Choosing Accessible Fonts

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When creating print materials or web content, choosing fonts to maximize clarity and readability is essential. Appropriate font selection can also enhance accessibility for users with low vision or dyslexia.

Key Considerations for Font Selection:

  • Letter Differentiation: Ensure that letters are easy to distinguish from one another. For example, the number “0” should be clearly distinguishable from the capital letter “O,” and the lowercase “j” should not closely resemble the lowercase “i”.
  • screenshot showing ambiguous letters in an inaccessible font j vs.i, k vs. r, and 0 vs. O Spacing: Adequate spacing between letters is essential to avoid visual clutter and improve readability.Example of font with very condensed spacing of characters
  • Simplicity: Avoid unnecessary flourishes that can complicate the appearance of text.
Screenshot of edwardian script font vs. arial font. Complex characters (script) can be more difficult to read. Typeface with simpler characters (Arial) is easier to read.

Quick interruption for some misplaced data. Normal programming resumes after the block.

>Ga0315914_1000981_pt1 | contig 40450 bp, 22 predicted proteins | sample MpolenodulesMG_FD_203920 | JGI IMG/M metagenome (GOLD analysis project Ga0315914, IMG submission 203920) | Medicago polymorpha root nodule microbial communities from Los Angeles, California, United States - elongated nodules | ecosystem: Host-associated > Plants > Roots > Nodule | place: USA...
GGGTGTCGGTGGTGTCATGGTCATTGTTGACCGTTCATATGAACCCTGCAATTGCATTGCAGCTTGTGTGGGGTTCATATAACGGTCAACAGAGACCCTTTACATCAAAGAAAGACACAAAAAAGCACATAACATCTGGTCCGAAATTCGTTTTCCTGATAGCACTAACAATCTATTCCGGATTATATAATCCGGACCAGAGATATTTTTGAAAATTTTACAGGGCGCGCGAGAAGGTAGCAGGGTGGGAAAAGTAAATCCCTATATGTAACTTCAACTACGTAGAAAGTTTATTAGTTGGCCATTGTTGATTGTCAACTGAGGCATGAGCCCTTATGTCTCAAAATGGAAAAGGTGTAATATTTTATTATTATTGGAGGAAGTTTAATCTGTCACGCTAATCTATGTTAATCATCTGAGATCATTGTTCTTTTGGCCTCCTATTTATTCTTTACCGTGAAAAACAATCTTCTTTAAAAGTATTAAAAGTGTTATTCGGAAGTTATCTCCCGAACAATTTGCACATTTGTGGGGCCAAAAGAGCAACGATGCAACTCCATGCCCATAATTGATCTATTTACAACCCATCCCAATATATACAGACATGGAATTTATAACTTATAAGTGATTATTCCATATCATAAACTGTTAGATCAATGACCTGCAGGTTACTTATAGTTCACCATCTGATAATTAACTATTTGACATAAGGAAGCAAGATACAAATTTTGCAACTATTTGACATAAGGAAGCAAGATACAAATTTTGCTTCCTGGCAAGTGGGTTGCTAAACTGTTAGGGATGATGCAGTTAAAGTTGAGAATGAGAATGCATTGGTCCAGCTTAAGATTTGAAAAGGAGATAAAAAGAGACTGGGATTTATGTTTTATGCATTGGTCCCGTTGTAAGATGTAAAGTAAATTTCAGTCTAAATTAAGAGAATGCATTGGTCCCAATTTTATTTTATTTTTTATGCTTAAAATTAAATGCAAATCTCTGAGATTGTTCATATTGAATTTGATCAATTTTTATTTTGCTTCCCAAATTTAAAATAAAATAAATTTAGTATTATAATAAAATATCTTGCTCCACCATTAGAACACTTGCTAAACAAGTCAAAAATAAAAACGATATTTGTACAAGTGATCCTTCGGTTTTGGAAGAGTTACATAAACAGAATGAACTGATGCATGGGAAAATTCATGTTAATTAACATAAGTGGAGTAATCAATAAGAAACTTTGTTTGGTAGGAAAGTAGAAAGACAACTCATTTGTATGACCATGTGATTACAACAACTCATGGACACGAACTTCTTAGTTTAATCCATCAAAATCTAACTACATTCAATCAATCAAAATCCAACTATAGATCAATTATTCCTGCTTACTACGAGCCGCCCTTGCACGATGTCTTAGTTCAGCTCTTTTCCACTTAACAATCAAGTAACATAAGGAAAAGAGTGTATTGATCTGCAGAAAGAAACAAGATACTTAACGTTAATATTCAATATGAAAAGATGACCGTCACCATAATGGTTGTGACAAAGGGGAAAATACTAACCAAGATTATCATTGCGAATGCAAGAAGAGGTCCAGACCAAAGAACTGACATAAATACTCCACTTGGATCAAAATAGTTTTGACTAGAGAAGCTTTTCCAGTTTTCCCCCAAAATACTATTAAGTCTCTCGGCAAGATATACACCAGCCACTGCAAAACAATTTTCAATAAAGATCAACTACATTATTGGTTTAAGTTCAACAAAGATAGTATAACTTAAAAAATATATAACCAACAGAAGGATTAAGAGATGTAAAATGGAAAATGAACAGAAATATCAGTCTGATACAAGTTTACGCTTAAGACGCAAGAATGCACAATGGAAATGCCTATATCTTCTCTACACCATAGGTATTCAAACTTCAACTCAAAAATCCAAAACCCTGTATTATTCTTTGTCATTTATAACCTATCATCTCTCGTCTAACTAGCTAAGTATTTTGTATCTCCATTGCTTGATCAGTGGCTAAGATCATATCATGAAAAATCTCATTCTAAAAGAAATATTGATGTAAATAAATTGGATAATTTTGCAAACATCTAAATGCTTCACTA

• Size Appropriateness: Use a font size appropriate for the medium. Larger fonts are necessary for TV display slides, as viewers may read slides from several feet away.
  • Font Variety: Limit the number of fonts used in a single document. Different fonts should serve specific purposes, such as distinguishing headings from body text or highlighting callout quotes.
  • Branding: Follow NC State’s typography guidance to select fonts that are legible and consistent with the NC State brand.
  • Standard Fonts: Choose commonly used fonts over unique or custom ones to ensure consistency across different devices and platforms.
  • Avoid Overlayed  Text on Graphics: Do not use images with embedded text for digital content. Canva files or documents created using “Print to PDF” are not readable by screen readers and can also become blurry or pixelated when resized. Ensure these materials are adapted for the web with real text displayed alongside images.

For more guidance on Typeface Accessibility, consult the Web Accessibility in Mind (WebAIM) website.